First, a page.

A surprising revelation came from the Philippine rainforest when University of Alberta researcher Tom Terzin discovered two intriguing weevil species. One of the finds represents a previously unknown species, while the other is believed to have been extinct for nearly a century.
The discovery was made while examining beetle samples collected in 2016 and 2017 from bushes in the Northern Negros National Park on Negros Island. The tropical forest, located in the heart of the Philippines, has nearly disappeared due to logging, agriculture, and a population boom at the end of the 20th century.
In his quest to understand how insect life evolves in changing environments, Terzin, whose research focuses on color patterns and mimicry in insects, was drawn to an unassuming short-nosed weevil not for its color patterns but for its simplicity. In contrast to the metallic sheen of its relatives, this black insect, about half an inch long, is unique in that its surface is adorned with bright scales without clearly defined patterns.
The new insect, named Metapocyrtus (Trachycyrtus) augustanae, is named in honor of Augustana's campus. The uniqueness of the species stands out for its striking simplicity, which contrasts sharply with its more flamboyant relatives. This marks a deeply satisfying moment for Terzin-not only as a lifelong achievement in discovering a new species, but also for what this discovery might reveal about animal life.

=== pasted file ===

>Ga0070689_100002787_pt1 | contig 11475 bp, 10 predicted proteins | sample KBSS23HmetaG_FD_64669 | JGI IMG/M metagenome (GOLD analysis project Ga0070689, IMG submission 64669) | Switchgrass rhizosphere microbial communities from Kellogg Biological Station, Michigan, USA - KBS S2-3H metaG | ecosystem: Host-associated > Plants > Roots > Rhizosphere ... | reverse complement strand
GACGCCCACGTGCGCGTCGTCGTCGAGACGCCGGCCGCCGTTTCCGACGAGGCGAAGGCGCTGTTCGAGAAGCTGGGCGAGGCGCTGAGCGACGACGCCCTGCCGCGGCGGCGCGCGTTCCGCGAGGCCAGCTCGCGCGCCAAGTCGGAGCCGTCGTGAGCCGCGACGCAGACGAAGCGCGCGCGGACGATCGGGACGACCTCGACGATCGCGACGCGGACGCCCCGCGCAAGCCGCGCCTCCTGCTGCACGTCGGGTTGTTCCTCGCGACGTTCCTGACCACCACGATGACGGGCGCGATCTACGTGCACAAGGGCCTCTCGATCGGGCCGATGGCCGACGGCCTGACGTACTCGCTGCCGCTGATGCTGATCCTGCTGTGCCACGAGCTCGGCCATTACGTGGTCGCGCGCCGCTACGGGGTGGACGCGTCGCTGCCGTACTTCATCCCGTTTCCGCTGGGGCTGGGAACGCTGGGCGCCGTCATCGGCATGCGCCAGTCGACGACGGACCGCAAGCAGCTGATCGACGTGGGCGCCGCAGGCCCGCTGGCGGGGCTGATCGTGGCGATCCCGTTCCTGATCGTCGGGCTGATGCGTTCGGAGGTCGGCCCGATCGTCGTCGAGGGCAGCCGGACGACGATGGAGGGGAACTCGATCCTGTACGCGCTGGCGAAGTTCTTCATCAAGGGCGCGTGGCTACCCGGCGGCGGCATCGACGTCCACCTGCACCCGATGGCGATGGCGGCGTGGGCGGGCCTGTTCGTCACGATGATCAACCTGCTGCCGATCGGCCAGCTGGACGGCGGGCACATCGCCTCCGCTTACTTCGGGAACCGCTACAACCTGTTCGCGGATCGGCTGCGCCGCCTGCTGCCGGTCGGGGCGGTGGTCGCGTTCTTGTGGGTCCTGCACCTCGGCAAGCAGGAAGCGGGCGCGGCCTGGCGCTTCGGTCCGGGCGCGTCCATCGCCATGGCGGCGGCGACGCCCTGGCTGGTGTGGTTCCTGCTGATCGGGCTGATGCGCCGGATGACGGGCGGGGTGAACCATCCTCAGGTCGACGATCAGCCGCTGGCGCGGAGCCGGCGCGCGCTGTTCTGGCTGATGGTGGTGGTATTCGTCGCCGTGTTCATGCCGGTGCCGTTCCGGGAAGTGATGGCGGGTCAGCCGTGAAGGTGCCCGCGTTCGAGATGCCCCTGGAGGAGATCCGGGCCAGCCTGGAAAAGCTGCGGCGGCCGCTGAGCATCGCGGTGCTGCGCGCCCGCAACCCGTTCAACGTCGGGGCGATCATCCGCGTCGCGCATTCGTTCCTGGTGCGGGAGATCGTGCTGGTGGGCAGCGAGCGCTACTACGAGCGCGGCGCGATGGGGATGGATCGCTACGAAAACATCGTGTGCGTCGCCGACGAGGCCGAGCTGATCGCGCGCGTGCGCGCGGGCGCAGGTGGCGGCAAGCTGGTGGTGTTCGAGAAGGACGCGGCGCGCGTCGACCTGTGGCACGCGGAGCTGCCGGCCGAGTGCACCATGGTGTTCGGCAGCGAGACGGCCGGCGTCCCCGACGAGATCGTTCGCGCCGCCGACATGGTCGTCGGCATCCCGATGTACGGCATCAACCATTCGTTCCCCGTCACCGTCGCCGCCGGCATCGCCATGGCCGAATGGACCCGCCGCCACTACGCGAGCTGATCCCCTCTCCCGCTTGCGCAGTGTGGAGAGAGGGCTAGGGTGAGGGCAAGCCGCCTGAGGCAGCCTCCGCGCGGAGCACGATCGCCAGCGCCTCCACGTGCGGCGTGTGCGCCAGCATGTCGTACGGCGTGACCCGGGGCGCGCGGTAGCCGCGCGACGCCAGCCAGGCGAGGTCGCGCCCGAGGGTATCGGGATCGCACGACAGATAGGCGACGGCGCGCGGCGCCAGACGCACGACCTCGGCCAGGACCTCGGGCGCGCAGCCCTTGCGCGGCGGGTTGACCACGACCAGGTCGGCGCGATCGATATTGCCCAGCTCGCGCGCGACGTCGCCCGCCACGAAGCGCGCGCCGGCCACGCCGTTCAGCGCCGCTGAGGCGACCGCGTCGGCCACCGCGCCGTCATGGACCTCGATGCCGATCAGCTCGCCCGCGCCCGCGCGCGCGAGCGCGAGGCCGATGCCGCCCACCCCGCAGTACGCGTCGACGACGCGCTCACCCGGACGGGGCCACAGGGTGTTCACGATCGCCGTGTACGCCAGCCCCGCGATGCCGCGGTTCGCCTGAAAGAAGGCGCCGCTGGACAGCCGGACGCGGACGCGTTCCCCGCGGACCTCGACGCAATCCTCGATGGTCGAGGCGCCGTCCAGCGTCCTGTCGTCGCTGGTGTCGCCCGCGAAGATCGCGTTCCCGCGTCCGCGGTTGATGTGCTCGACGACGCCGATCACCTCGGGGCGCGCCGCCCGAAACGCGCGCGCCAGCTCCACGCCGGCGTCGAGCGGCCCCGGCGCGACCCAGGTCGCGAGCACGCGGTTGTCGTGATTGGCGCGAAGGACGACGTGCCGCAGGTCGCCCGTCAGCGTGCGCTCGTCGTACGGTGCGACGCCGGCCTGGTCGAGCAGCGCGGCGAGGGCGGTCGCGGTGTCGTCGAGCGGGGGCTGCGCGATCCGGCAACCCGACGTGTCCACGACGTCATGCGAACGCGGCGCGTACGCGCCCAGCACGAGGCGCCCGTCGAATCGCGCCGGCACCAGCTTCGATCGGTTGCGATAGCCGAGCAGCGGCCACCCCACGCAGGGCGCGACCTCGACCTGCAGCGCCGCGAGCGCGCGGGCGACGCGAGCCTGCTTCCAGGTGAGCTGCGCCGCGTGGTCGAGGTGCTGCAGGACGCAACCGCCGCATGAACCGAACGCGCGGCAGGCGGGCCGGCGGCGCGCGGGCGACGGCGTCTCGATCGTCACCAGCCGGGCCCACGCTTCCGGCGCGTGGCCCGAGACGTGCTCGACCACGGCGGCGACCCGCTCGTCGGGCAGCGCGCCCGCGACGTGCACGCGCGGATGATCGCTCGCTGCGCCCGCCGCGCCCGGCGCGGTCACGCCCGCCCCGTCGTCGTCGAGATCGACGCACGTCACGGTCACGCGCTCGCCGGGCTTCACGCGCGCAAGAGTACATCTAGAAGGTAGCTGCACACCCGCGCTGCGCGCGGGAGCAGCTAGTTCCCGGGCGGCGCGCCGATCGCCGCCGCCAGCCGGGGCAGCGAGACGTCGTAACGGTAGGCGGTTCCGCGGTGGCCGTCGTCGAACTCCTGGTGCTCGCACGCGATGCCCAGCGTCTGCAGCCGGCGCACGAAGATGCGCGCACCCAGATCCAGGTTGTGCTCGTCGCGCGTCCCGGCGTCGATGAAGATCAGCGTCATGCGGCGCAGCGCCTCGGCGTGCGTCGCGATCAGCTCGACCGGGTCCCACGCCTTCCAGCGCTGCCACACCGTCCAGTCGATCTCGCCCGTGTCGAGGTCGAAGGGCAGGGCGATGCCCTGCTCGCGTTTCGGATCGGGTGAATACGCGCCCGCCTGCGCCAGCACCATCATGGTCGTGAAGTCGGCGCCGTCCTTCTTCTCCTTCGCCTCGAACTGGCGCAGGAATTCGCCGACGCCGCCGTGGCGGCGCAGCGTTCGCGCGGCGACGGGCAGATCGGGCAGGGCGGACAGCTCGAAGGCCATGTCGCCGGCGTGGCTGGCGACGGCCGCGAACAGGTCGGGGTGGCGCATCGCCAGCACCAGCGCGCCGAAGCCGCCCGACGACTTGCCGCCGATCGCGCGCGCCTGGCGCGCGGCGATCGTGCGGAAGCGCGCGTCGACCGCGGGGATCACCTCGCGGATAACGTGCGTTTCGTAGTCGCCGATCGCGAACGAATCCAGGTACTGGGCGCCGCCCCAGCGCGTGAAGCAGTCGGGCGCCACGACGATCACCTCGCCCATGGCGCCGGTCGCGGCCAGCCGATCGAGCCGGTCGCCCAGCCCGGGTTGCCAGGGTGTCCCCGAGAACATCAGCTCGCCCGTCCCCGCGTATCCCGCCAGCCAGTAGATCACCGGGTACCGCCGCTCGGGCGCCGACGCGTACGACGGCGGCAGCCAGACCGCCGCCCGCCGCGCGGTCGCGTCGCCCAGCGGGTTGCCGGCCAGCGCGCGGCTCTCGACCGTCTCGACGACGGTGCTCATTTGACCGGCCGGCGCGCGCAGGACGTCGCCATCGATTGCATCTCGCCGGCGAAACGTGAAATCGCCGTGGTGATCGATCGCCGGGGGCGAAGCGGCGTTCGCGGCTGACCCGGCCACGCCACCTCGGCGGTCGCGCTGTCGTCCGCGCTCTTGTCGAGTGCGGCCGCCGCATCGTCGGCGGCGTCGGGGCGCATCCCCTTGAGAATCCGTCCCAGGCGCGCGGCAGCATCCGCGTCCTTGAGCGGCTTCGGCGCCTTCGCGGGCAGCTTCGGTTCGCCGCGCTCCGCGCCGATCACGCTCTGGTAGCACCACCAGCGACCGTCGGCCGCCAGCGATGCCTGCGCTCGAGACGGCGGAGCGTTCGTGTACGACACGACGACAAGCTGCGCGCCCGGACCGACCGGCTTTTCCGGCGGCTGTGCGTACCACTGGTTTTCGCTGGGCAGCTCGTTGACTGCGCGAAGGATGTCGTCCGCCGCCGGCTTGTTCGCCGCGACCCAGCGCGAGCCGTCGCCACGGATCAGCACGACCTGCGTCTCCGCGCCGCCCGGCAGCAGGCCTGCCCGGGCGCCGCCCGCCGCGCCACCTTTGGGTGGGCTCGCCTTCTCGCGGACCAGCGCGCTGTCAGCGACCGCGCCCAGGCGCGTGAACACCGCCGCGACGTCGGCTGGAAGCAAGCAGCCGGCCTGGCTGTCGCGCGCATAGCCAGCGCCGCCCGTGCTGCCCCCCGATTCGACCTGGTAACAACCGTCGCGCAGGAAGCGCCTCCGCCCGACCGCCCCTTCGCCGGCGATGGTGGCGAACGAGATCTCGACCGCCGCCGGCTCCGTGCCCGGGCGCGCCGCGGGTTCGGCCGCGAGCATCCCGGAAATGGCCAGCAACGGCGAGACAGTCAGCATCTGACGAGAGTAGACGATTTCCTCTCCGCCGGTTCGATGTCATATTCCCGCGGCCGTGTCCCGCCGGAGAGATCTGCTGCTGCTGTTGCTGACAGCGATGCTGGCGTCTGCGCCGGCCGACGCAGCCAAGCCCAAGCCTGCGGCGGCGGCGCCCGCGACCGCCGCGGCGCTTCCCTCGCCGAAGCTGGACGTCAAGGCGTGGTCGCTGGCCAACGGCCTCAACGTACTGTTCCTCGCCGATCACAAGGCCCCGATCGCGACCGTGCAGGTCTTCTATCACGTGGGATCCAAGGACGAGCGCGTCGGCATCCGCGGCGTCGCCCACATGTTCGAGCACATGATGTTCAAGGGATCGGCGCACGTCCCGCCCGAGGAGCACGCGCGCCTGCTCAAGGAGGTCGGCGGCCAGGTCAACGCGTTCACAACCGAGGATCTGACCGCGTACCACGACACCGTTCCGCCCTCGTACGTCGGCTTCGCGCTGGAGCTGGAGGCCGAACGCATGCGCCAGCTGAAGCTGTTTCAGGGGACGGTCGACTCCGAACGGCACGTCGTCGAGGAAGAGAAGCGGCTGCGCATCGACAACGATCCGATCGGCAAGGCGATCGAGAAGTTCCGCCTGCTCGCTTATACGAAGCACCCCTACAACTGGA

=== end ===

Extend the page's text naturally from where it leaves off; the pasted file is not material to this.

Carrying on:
Describing the discovery, he said, "They behave like tiny natural robots. They have an exoskeleton and segmented bodies, and they crawl around obeying simple rules. If there's an obstacle in their way they usually go around it, which is generally how a robot would behave."
He is even more excited about the rediscovery of another weevil species known as Metapocyrtus (Orthocyrtus) bifoveatus, or commonly called the short-nosed weevil. The last recorded sighting of this insect on the island was about 100 years ago, and it was thought to be extinct due to its limited existence in the lowland rainforests affected by deforestation. However, the discovery of new specimens in the higher forested areas of the island is good news for the country's biodiversity.
"Somehow this species has managed to survive in higher altitudes of over 1,000 meters, which shows a struggle for life, that they refused to become extinct from deforestation. In the world of insects, it's almost like discovering a dodo bird," says Terzin.
Although weevils are a natural part of rainforests and make up the largest family of beetles, it is important to understand the existence of both weevil species. That's because both the weevil and the short-nosed weevil have the potential to become pests, especially in the face of climate change, Terzin said.
"They're like asteroids that cross the Earth's orbit. Some of them can be dangerous, but they're even more dangerous if we don't know about them. So it's important to monitor their population—and that means we first need to discover them," Terzin added.
Both specimens are now housed at the Augustana Tropical Insect Research Center, where their availability can be used for various teaching and research projects.
As one of the few Western researchers allowed to explore the country's national parks, Terzin hopes to discover more new insect species when he returns in 2025. He also hopes that the discovery of the two weevil species will encourage the Philippine government to be more open to international scientists.